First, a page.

Tommy Orange is a bright and rising star in the literary landscape. His first novel, “There There” is due out in June 2018 and is published by Alfred A. Knopf. It is already receiving rave reviews by authors such as Sherman Alexie, author of “The Lone Ranger and Tonto Fistfight in Heaven,” and Pam Houston, “Cowboys Are My Weakness”.
Orange is an enrolled member of the Cheyenne and Arapaho tribes of Oklahoma and was born and raised in Oakland, California. He graduated with a Master of Fine Arts (MFA) from the Institute of American Indian Arts (IAIA) in 2016 and now teaches fiction writing in IAIA’s MFA program. Orange is a 2014 MacDowell Fellow, a 2016 Writing by Writers Fellow and a 2017 Yaddo Fellow.
This Friday (January 5) at 7 p.m., Tommy Orange will read from his forthcoming novel, “There There,” at the Harwood Museum of Art, 238 Ledoux Street. Admission is $20 for the general public and $16 for members of the Harwood Alliance or SOMOS. The reading is presented by Society of the Muse of the Southwest (SOMOS), a Taos-based literary organization.
In his review of Orange’s novel, Alexie wrote, “When Tommy Orange first sent me a chapter of his novel, ‘There There,’ I read it and marveled. I then read it aloud to my wife. And then I emailed and called my closest writer friends. I said, ‘It’s here. That book I’ve been waiting for. It has arrived.’ Tommy Orange has indeed arrived. And his debut novel is a beautiful, dangerous, sad, poetic and hilarious revelation. Set in Oakland, California, ‘There There’ is truly the first book to capture what it means to be an urban Indian—perhaps the first novel ever to celebrate and honor and elevate the joys and losses of urban Indians. You might think I’m exaggerating, but this book is so revolutionary—evolutionary—that Native American literature will never be the same.”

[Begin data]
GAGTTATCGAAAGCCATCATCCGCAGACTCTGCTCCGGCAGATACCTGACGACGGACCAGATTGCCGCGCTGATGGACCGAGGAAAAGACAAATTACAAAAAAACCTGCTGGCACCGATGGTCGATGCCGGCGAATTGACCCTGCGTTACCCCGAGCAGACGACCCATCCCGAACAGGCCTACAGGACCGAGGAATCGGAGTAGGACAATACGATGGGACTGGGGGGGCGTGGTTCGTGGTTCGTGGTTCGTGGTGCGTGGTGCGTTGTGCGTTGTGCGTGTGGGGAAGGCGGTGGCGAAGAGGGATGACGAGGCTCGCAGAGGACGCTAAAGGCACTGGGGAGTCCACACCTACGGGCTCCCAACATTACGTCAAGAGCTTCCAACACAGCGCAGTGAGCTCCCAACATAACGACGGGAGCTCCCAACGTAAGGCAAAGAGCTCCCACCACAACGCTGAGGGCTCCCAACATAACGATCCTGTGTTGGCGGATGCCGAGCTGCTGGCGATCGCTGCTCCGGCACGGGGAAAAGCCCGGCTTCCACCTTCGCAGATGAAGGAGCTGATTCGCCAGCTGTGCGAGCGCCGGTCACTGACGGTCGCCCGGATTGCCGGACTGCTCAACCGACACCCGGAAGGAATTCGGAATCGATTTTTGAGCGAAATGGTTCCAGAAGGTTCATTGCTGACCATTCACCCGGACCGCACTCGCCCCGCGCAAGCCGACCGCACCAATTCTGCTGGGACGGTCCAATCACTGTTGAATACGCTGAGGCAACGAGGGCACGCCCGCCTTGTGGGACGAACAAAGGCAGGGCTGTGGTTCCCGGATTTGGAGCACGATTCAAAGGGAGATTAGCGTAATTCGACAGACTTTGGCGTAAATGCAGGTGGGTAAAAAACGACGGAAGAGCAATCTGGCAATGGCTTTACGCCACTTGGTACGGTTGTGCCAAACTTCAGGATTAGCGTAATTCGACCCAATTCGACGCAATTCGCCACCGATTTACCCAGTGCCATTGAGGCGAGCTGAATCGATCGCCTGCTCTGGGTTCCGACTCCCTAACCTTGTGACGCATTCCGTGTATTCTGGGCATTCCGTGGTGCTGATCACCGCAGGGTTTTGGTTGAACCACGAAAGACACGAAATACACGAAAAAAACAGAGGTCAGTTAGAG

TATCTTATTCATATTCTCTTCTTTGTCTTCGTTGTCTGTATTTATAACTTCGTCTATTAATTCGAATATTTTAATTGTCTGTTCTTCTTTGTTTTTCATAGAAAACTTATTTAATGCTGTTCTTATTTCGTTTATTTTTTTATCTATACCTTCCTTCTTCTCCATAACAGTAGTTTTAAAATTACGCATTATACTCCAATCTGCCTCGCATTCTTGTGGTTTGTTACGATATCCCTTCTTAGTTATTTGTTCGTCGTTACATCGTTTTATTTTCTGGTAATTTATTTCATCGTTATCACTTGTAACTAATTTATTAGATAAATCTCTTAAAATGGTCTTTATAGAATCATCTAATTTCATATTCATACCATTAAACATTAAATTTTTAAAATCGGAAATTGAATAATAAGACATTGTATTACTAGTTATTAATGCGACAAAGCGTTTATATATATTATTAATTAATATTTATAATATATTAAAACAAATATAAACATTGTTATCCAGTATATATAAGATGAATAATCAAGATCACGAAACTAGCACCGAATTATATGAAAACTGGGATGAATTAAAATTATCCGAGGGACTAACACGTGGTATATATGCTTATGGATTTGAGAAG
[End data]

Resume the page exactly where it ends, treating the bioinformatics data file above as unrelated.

Author Pam Houston gets right to her point in her review of “There There.” “This is Tommy Orange,” writes Houston. “Remember his name. His book’s gonna blow the roof off.”
In this email interview with Tempo, Orange speaks candidly about his entry into a literary life and the launch of his new novel.
Tempo: To start with, can you tell me about your early experiences with writing and what led you to become a writer?
Orange: I wasn’t an early writer or reader. I wrote a lot in the margins of books. Pretty unconsciously I guess. Actually, I didn’t really get into reading or writing until the summer after I graduated from college. I graduated with a B.S. in the sound arts and had no job prospects. I got a job at a used bookstore and fell in love with the novel as a form of literature while eating a doughnut and reading John Kennedy Toole’s ‘Confederacy of Dunces.’ I became pretty obsessed with reading and then writing because I always felt behind. I spent two separate years living in Taos–where my parents met in the 70s–dedicated to reading and writing while waiting tables to make ends meet. Eventually, I always ended up moving back to Oakland and had worked off and on at the Native American Health Center there doing various kinds of work between 2005 and 2013.
Tempo: When and where did you work in Taos?
Orange: I worked in Taos around 2006 at the Appletree, and around 2008 at Mondo Video and at the Italian Bistro where the Big 5 is now. I’m a little shaky on dates in general, but it was two different years I spent in Taos, all in that time period.
Tempo: Who are your parents?
Orange: My mom is Janet Lafaille and my dad is Victor Orange.
Tempo: Since the written word didn’t capture your attention until later, and since you said you studied sound, I’m wondering if you could say a little bit about your experience with musical and/or oral storytelling. Have those been influences in your life and approach to writing?